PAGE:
Science & Technology

A 17-Year-Old Pakistani Student Stunned the World With a Scientific First

Kids these days, you know? We're not shaking our heads and wagging our fingers at them anymore; we're standing mouth-agape in awe. Kids as young as 12 years old and 16 years old are making strides in the cure for cancer, for goodness sake. Now, a 17-year-old has stunned the physics community with a scientific first. Next up for Muhammad Shaheer Niazi? Graduating high school.

Close up of the Rose-window instability (RWI).

Holy Honeycomb!

In 2016, Muhammad Shaheer Niazi became one of the first Pakistani participants in the International Young Physicists' Tournament, also referred to as the "Physics World Cup." While that is notable enough, he grabbed a bigger headline after entering the competition.

Niazi developed photographic evidence of charged ions creating an electric honeycomb. Replicating the phenomenon of the electric honeycomb is already an impressive task, but the photographic feat has never been accomplished before. His work was published on October 4, 2017 in the Royal Society Open Science. "I think it's outstanding for so young a scientist to reproduce these results," Alberto T. PĂ©rez Izquierdo, a University of Seville physicist whose 1997 work on the subject inspired Mr. Niazi's project, told the New York Times.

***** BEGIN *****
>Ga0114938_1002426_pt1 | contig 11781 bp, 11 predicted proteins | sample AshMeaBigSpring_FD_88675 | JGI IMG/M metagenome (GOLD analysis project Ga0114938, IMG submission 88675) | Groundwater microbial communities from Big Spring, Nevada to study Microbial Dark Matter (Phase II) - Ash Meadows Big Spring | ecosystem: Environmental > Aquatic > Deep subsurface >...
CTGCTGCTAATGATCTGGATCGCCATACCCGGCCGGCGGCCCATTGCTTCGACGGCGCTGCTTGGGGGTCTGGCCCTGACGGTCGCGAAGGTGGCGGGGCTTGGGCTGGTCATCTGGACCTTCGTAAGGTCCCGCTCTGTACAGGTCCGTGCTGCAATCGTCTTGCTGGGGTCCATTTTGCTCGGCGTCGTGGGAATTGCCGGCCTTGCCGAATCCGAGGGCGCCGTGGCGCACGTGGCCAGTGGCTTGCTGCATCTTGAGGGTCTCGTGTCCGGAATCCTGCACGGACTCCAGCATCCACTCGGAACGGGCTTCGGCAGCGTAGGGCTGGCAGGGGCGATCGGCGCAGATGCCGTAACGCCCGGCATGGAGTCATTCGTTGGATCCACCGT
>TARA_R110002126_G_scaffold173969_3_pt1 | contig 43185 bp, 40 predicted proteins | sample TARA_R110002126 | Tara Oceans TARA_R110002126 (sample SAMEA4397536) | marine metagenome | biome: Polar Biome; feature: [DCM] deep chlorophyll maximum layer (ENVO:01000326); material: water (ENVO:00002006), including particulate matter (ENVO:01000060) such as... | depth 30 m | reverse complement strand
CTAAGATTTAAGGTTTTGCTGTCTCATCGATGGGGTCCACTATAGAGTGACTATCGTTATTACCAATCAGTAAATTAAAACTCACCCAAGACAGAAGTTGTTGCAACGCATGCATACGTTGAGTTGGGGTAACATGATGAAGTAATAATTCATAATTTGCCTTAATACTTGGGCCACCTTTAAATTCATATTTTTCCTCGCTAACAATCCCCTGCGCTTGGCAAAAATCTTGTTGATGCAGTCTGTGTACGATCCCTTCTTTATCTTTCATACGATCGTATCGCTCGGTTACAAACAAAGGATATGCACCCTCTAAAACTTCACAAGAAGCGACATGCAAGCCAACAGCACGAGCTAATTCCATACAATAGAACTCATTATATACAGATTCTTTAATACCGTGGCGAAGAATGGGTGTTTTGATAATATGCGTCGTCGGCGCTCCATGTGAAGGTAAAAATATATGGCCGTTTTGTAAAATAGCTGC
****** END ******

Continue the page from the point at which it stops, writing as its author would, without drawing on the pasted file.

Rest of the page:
A surface dimple which marks the initiation of the RWI. Wooden collar is also visible.

Looking Through Rose-Colored Windows

An electric honeycomb has nothing to do with honey or bees, and isn't quite as metal as it sounds. But to say it's unimpressive would be a mistake. An electric honeycomb is what occurs when certain kinds of charged particles travel between a pointy electrode and a flat one, but bump into some oil along the way. The polygonal pattern that emerges is also known as the rose-window instability (explaining Niazi's study titled "The Electric Honeycomb; an investigation of the Rose window instability"), because it resembles the stained-glass designs found in Gothic churches. It's a way for nature to keep an electric charge moving in an interrupted circuit.

Niazi's research on the rose window instability looks at it in a new light to help make clearer why currents form polygonal patterns over oil. The study concludes that "the ions are the main cause of the instability and image the system in two new perspectives (thermal and schlieren) which reveal previously unknown phenomena associated with the RWI." Niazi hopes to further study the mathematics of the electric honeycomb, and one day, dreams of earning a Nobel Prize. You have a strong start already, Muhammad.

Advice for young scientists

Written by Curiosity Staff October 27, 2017